Clause 145
Finance Bill
3:45 pm

Landfill tax credit: withdrawing approval of environmental bodies

Photo of Justine Greening

Justine Greening (Shadow Minister, Treasury; Putney, Conservative)

I beg to move amendment No. 353, in clause 145, page 89, line 21, leave out from ‘substitute’ to end of line 23 and insert ‘“the withdrawal of approval of—

(i) an environmental body by the regulatory body;

(ii) the regulatory body by the Commissioners; and

(iii) an environmental body by the Commissioners on an occasion when the Commissioners have assessed that serious non-compliance has occurred on the part of an environmental body,”’.

The amendment seeks to put some clarification into the Bill that is in the explanatory notes but probably ought to be reflected in the Bill itself. It relates to the fresh HMRC commissioners powers that the clause creates. At the moment, the landfill communities fund is administered by Entrust, which can both give and remove approval for environmental bodies that are part of that fund.

Amendment No. 353, which I have tabled, seeks to ensure that what the explanatory notes set out—that HMRC will remove approval of an environmental body to participate in the landfill communities fund only when there is serious non-compliance—will, in reality, be the only time that HMRC has the use of those powers. My concern is that, at the moment, clause 145 gives HMRC commissioners and the regulatory body, Entrust, the power to remove approval of an environmental body that received contributions, whereas previously Entrust performed that function itself.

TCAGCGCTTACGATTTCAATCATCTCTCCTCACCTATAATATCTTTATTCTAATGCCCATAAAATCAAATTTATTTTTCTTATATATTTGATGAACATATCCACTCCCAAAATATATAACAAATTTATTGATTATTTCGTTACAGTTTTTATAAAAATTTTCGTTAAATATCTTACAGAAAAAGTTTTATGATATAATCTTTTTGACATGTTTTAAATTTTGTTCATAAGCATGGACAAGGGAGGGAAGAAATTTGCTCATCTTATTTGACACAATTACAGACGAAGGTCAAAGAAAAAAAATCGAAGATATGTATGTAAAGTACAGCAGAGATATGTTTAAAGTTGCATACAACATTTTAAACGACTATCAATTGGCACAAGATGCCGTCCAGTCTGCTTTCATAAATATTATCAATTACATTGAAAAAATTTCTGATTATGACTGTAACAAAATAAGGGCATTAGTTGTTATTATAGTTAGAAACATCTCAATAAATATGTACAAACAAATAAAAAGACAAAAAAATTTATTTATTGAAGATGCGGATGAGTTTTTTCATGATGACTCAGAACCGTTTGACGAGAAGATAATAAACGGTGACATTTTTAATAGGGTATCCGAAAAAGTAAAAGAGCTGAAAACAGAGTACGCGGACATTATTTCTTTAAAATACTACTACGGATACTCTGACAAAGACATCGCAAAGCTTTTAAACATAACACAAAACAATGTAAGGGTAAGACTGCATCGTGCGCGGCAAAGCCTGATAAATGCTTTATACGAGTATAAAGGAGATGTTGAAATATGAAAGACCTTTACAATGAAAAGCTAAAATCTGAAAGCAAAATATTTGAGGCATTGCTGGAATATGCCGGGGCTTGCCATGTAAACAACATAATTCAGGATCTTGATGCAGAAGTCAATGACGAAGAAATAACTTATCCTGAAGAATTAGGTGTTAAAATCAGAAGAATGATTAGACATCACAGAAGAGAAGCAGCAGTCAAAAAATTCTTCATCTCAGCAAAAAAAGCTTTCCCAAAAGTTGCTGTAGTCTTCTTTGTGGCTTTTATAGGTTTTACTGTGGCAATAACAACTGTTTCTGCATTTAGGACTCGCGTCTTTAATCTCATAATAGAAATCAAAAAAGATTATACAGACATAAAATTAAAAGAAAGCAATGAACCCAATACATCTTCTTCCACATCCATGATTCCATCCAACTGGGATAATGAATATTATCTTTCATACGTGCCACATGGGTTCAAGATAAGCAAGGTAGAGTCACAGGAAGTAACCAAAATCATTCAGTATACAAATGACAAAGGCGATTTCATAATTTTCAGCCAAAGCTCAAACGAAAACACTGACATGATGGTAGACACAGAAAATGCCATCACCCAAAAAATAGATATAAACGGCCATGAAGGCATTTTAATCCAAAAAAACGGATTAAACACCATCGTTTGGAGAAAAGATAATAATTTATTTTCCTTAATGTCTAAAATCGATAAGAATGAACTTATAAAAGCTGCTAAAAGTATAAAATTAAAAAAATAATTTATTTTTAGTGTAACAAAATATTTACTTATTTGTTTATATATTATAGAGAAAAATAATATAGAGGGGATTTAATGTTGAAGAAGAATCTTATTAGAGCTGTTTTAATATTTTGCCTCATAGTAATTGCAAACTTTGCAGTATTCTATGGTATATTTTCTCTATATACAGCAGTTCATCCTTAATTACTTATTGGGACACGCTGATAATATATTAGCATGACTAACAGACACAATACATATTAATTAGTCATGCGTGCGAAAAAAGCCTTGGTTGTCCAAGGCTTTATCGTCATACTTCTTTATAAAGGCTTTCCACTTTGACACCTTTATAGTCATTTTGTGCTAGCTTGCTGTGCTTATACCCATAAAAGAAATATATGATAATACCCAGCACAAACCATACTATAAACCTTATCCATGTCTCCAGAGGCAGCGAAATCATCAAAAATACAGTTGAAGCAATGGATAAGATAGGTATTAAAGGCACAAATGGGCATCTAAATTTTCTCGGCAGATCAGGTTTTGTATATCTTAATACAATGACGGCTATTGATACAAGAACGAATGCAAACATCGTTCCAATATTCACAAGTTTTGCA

We do not really know what non-compliance and serious non-compliance constitute in relation to the landfill communities fund. Can the Minister set out some examples of where serious non-compliance has already occurred, and whether there is a serious issue about that which the Government are seeking to address through involving the HMRC? Does the Treasury have some concerns perhaps that Entrust is not in a position to handle cases of serious non-compliance? Does the Treasury nevertheless still see the process of dealing with that starting with Entrust, which would then refer possible cases to the Treasury, particularly HMRC? Does it see HMRC going through a parallel scrutiny process of those environmental bodies, in order to identify serious non-compliance for its own sake? That would seem to be an obvious duplication of effort.

To some extent, this is a probing amendment, but through it I am seeking to understand better why the Government think that this is an issue, and to make sure that the HMRC powers are proportionate for the occasions on which they will be used. As I alluded to earlier, it would be helpful to hear from the Minister how many times Entrust itself has withdrawn approval from environmental bodies, how many instances have been identified so far of serious non-compliance and what proportion that is of the total number of environmental bodies that are participating in the landfill communities fund. It would be helpful to get an idea of the breadth of the problem that the Treasury is seeking to address with the clause. Can the Minister confirm that the proposals have been brought forward with the consent of Entrust and that Entrust has been fully consulted so that it has a good understanding of how the measure will work practically on a day-to-day basis and how practically it will be in communication with the HMRC as and when occasions of serious non-compliance arise?